Nicaragua, who have no Premier League or European football stars and have never before competed in a UFWC title match, will have two chances to become Unofficial Football World Champions following the announcement of two back-to-back friendly matches against Bolivia on 2 and 7 June. Bolivia are the current holders of the UFWC title having defeated previous champions Argentina 2-0 in a shock win in March. The UFWC works on a continuous title match basis, where winners of title matches become title holders and Unofficial Football World Champions, and defend that title in their next match.
The majority of the Nicaragua squad play their club football for domestic sides, many of them for top club Real Estelí. Captain Juan Barrera plays for Communicaciones FC in Guatemala. Barrera, Nicaragua’s star man, scored a 9-minute hat-trick against Haiti in the country’s last international. The only European-based players in and around the Nicaragua squad are Daniel Cadena, who partners Barrera up front for the national team and plays for Njarovíkur in Iceland, and striker Jaime Moreno, who was in the Nicaragua team during the Copa Centroamericana in January and plays for Lorca in Spain’s third tier. Another player to watch is 21-year-old Real Estelí midfielder Bryan García, who scored twice during Nicaragua’s disappointing Copa Centroamericana campaign.
Nicaragua finished fifth out of six teams in the Copa Centroamericana round-robin table. They won only one match, against bottom-placed Belize. They then went into a two-legged CONCACAF Gold Cup qualification play-off against Haiti. Nicaragua lost the first leg 3-1 in Port-au-Prince, and looked all but eliminated. In the return leg in Managua the score was 0-0 after 82 minutes. Then came an incredible comeback, courtesy of that Juan Barrera hat-trick – a penalty, a brilliant back-header, and a 91st-minute breakaway strike – meaning Nicaragua qualified for the 2017 Gold Cup, hosted in the USA.
Nicaragua are currently 100th in the FIFA rankings, and has never ranked higher than 92nd. However, they are improving. Nicaragua’s average FIFA ranking is 163rd. Much of the improvement is credited to Costa Rican coach Henry Duarte, who took the job in December 2014 and has win percentage of more than 50%, which is impressive given Nicaragua’s overall standing. In comparison, Bolivia are ranked 73rd by FIFA, which is also their average position – they have been as high as 24th and as low as 108th. Coach Mauricio Soria has been in place since 2016. He should know what it takes to make Bolivia successful – he was the national team’s goalkeeper in the 1990s when Bolivia had their highest FIFA rating.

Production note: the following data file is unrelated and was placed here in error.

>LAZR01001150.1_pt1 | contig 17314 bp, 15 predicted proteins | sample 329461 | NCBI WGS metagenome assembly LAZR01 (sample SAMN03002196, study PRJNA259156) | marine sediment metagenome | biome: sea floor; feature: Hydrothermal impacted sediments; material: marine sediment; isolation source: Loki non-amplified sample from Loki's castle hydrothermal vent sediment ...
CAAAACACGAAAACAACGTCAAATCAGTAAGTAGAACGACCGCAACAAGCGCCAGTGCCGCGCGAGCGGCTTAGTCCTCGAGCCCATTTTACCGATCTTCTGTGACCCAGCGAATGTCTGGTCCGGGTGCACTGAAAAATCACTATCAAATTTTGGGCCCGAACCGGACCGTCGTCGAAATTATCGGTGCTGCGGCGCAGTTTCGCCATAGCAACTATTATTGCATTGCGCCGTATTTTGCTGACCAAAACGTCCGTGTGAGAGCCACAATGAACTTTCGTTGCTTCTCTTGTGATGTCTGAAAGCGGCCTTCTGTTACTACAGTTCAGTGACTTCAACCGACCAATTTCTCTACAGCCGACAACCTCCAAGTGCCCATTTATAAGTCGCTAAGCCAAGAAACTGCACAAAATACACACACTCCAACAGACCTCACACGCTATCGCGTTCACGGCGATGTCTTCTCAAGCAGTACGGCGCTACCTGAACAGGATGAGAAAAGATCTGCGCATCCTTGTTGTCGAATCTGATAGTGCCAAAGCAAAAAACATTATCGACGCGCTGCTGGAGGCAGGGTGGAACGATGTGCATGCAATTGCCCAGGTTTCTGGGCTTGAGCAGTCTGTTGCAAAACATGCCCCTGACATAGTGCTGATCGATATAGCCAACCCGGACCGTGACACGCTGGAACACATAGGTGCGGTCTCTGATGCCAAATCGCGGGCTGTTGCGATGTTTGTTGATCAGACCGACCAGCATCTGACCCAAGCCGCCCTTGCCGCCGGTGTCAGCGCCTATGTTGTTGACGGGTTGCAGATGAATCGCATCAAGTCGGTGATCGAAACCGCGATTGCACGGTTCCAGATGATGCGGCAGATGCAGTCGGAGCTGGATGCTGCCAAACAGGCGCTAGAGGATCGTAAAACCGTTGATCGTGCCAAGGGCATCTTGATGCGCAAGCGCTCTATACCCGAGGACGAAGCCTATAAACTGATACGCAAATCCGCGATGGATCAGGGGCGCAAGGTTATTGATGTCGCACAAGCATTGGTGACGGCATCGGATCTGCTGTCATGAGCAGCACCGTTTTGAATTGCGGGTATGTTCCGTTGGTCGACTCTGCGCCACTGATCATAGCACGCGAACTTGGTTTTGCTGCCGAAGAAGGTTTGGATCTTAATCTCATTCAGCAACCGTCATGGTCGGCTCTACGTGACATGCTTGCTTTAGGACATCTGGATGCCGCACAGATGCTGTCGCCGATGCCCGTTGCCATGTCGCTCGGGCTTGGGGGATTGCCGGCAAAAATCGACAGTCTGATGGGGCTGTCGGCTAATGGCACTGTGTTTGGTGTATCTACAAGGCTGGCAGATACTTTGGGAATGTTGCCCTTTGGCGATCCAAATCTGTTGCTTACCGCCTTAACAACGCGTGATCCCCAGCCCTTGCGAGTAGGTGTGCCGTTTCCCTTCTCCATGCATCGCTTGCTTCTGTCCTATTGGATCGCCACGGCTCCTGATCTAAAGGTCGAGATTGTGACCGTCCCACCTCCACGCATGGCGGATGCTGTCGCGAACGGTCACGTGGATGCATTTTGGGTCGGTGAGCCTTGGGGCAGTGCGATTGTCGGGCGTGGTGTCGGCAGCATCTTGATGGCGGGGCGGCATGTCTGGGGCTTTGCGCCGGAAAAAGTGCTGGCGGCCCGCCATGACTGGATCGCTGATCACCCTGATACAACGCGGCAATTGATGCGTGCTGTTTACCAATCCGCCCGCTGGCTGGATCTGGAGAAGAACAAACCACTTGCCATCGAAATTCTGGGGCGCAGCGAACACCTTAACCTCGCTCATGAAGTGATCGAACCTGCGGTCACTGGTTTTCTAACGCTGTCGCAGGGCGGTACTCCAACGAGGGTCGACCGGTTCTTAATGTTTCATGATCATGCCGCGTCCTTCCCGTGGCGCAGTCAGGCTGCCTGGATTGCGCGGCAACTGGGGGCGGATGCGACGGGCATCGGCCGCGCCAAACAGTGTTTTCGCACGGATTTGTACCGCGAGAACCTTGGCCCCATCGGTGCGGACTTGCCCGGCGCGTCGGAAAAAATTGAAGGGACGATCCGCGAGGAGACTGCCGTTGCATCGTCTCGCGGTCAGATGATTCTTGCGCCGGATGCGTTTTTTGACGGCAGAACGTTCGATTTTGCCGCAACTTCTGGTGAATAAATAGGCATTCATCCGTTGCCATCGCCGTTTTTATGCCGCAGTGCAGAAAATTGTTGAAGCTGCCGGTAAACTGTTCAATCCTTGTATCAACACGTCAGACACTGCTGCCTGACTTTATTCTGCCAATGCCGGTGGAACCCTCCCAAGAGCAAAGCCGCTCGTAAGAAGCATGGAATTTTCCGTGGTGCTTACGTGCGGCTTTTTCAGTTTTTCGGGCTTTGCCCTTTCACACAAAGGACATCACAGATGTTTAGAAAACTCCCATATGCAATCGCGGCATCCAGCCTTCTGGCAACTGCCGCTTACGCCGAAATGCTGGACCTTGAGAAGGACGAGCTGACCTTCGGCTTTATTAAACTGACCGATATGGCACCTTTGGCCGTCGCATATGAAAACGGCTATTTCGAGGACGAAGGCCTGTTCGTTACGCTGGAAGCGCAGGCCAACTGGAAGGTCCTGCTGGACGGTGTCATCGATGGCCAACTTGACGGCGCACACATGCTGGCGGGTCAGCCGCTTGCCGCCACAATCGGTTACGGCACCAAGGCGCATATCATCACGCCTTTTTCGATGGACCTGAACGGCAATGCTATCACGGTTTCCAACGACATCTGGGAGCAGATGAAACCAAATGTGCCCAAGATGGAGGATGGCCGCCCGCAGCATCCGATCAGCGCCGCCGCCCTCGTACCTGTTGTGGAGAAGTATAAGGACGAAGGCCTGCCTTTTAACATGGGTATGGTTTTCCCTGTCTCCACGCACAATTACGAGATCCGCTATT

In terms of the players, like Nicaragua, Bolivia have no English Premier League or other European stars, and almost all of the squad play for domestic sides. However, they do have a former Premier League player – striker Marcelo Martins Moreno plays for Wuhan Zall in China, but had a brief, goalless spell at Wigan Athletic in 2009-10. (Players from 106 different nations have played in the Premier League. You can view all English Premier League betting at William Hill.) Bolivia captain and defender Ronald Raldes plays for top-supported side Bolívar, as does striker Juan Carlos Arce, who – alongside Marcelo Martins Moreno – scored against Argentina in the UFWC title match win. Midfielders Diego Wayar and Pablo Escobar (not that one) play for current Bolivian champions The Strongest.
Bolivia are ranked 29th in the all-time UFWC table with 6 wins in 15 title matches. Nicaragua, of course, having never competed in the UFWC, have no rank.
The first of the two friendlies will be played in Nicaragua, at the Estadio Nacional de Fútbol in Managua, on 2 June. Five days later, the second friendly will be played in Bolivia, at the Estadio Olímpico Patria in Sucre, on 7 June.
If Bolivia retain the UFWC title through the two friendlies against Nicaragua, the next UFWC title match will be a World Cup Qualifier between Peru and Bolivia. Interestingly, if Nicaragua emerge as champions, the next UFWC title match will see them play Curaçao, who took over the FIFA record of the Netherlands Antilles after the Antilles were dissolved in 2010. The Antilles hold the distinction of being the smallest nation ever to win the UFWC, pulling of the competition’s biggest-ever shock when they beat Mexico in 1963.
In the meantime, if you’re new to the Unofficial Football World Championships you can find out all about the UFWC here. And you can keep up to date with all things UFWC by following us on Twitter or Facebook.